In this volume, a well-known psychoanalyst, dance therapist, and educational consultant chronicles her clinical work with deeply troubled children who fall between the cracks of our diagnostic and educational systems. These children, who frequently turn out to have been sexually or punitively abused, have no real emotional home despite the fact that they live in materially comfortable circumstances. In spite of their apparent brightness and precocity, they do not thrive in the classroom, where their disruptive behavior, tendency to act out, and fragmented learning bring them to the attention of teachers, counselors, and school psychologists. Standard diagnoses do not explain their plight; such children are neither retarded nor learning disabled nor neurotic.
Through poignant case studies, Siegel reviews the developmental circumstances that bring these middle-class waifs to a critical impasse with both their parents and the educational establishment. Time and again she discovers that the children's expectable developmental course has been derailed by their accommodation to parental abuse and deformed parental expectations. Psychodynamic treatment invariably uncovers the maladaptive solutions that fueled the children's behavioral and learning disturbances.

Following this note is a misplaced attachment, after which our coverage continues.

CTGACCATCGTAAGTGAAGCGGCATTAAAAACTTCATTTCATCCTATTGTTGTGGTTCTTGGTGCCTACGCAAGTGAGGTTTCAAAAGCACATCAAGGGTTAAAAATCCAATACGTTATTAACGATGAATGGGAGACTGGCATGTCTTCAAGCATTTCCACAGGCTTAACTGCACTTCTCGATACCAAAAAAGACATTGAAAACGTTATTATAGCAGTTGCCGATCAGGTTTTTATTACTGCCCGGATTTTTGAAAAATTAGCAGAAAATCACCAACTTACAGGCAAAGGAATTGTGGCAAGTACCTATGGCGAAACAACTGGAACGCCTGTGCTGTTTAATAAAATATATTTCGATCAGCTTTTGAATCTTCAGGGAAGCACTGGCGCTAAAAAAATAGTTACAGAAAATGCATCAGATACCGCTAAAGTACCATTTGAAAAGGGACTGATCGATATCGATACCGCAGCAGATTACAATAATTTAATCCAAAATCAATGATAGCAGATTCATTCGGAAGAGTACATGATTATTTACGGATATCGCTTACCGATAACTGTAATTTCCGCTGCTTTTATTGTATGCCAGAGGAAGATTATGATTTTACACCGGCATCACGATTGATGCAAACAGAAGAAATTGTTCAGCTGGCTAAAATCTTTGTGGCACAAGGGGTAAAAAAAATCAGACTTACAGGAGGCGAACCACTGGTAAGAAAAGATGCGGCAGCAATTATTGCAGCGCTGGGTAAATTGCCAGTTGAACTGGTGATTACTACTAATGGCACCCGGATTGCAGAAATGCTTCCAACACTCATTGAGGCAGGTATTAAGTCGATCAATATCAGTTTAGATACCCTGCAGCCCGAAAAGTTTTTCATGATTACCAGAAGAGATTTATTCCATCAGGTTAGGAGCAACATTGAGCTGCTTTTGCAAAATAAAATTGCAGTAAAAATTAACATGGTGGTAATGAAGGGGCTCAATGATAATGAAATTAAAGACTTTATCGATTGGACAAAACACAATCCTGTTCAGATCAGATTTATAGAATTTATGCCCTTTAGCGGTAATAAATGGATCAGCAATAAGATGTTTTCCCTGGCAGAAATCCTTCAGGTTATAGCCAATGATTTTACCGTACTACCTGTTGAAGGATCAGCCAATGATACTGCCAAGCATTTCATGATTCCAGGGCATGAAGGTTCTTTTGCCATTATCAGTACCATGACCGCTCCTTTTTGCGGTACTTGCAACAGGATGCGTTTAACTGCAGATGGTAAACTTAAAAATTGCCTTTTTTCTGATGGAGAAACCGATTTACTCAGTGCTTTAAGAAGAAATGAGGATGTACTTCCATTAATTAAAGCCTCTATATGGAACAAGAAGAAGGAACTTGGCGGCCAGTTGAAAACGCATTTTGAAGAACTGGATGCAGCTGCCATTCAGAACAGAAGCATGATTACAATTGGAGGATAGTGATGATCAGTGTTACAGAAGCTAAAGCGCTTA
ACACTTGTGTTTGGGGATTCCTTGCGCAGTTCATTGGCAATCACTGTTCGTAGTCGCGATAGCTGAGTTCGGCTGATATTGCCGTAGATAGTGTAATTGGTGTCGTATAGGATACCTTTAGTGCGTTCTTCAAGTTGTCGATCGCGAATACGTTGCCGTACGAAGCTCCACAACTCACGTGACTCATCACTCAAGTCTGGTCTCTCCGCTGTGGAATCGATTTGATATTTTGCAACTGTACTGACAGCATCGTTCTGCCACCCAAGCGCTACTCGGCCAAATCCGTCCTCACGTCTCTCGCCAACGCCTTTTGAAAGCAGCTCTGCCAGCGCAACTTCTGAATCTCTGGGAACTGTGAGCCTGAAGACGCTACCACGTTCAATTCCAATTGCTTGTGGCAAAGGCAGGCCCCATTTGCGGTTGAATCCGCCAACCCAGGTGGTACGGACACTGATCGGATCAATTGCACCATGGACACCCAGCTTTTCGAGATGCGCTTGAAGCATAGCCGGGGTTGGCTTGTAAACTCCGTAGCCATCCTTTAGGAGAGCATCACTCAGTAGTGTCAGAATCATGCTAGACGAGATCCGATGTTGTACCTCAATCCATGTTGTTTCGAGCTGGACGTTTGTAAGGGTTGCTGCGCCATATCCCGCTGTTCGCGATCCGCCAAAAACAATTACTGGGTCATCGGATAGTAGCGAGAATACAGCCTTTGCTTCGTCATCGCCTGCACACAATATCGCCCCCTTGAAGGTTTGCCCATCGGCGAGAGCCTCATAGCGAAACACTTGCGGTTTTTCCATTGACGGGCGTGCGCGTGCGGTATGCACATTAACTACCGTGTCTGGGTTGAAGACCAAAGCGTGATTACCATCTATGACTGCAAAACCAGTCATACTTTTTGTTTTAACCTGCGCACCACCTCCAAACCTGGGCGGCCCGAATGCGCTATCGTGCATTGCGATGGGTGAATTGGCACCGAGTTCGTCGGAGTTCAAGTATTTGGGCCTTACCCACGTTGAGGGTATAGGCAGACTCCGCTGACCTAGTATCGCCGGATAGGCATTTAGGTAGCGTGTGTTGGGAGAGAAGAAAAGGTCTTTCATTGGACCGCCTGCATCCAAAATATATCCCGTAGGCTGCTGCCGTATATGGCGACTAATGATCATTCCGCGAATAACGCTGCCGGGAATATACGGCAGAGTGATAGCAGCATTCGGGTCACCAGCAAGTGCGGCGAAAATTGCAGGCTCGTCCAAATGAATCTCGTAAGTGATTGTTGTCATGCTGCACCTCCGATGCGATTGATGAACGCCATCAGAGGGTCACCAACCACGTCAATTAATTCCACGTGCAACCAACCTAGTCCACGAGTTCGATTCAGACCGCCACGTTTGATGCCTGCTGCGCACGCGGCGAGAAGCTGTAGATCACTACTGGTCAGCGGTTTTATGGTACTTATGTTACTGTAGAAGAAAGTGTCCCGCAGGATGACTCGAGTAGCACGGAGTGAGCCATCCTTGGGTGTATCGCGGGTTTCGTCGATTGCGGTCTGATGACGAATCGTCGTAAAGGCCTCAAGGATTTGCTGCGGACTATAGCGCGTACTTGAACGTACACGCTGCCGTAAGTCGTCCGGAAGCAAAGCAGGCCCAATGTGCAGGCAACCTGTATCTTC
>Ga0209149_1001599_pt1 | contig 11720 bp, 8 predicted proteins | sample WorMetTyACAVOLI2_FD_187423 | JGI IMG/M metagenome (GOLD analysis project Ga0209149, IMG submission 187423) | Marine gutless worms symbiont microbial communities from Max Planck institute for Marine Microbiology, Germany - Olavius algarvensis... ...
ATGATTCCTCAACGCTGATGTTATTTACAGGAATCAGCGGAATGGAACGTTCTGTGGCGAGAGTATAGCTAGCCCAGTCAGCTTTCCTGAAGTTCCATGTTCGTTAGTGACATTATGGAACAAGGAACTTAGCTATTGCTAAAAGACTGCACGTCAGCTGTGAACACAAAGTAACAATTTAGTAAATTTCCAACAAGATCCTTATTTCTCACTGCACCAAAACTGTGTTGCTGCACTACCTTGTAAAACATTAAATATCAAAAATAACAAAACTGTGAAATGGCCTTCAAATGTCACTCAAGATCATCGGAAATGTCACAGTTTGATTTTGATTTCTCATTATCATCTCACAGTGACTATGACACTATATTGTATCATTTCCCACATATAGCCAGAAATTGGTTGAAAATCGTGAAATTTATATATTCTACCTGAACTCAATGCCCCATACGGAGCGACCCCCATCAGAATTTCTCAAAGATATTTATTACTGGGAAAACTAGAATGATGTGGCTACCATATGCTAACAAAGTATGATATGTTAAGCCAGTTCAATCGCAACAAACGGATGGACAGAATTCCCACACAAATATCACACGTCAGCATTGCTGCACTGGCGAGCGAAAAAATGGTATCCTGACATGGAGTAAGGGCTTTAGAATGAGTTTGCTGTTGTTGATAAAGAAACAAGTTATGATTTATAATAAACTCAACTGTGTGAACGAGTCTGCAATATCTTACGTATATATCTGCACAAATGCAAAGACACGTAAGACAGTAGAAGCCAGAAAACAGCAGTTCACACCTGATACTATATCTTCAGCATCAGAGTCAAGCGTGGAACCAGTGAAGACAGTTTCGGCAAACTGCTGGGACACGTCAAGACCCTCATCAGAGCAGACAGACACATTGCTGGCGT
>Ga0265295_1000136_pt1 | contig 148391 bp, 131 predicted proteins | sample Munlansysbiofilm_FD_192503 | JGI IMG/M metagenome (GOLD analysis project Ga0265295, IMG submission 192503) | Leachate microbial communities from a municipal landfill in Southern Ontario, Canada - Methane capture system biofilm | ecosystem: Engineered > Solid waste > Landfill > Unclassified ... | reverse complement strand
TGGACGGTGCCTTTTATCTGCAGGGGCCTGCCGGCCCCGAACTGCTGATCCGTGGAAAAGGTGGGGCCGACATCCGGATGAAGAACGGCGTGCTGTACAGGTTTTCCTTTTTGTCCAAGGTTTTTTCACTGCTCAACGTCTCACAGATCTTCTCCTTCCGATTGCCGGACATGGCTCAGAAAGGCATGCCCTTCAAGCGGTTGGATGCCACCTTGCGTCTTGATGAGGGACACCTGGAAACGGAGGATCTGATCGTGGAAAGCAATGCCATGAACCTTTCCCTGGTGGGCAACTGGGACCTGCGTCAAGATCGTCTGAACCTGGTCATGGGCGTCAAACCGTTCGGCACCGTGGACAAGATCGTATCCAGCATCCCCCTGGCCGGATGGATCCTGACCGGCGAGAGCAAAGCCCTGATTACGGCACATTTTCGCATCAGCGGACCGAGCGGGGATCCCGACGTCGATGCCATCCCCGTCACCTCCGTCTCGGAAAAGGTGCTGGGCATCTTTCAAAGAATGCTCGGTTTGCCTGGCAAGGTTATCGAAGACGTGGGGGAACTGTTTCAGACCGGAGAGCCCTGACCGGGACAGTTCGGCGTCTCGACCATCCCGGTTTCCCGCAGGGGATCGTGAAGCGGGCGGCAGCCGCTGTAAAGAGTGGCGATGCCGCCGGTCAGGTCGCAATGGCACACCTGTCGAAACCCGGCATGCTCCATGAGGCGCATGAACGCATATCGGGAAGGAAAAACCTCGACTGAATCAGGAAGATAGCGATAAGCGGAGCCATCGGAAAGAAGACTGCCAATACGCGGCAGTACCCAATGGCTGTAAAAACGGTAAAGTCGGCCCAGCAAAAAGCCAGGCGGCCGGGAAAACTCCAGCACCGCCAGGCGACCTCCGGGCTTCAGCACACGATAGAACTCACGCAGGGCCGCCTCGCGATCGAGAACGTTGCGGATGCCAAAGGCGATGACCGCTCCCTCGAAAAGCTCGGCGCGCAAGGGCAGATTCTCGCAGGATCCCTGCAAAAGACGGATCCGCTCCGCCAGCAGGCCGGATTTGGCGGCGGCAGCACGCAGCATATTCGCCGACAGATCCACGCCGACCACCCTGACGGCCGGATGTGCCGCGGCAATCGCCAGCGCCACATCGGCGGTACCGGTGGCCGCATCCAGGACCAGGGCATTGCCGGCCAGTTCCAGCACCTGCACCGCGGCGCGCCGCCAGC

This volume speaks to a broad clinical and non-clinical readership: psychoanalytic clinicians; psychologists; counselors; social workers; art, dance, and music therapists; special education teachers; child therapists; and child care workers. They will all join in admiration of Siegel's treatment approach which focuses on what is healthy in deeply traumatized children and, in so doing, helps debunk the myth of the untreatable child.
"This book of case histories, written by a gifted and dedicated child therapist, is a most welcome and needed addition to the literature. It is reassuring and refreshing to hear that a humane environment enhances learning in children and that overemphasis on specialized remedial help can make us forget that children are whole human beings with a primary need to be understood."
- Anni Bergman, Ph.D., Professor Clinical Psychology, CUNY
- But I Don't Want to Be Me: Children Who Don't Accept Their Gender and Its Functions.
- I'm Really Really Scared and I Feel So Bad: Children Who Have Been Exposed to Adult Sex Play.
- I Want to Kick the World to Pieces: Children Who Have Been Beaten.
- I Don't Understand Anything at All: Children Who Have Suffered Sexual Abuse. - I'd Really Like to Kill My Mom and Dad: Children Who Live Behind an Emotional Mask.
- Some Theoretical and Treatment Considerations: Mental Representation
- The Infant as Active Participant in the Care Giver-Child Dyad.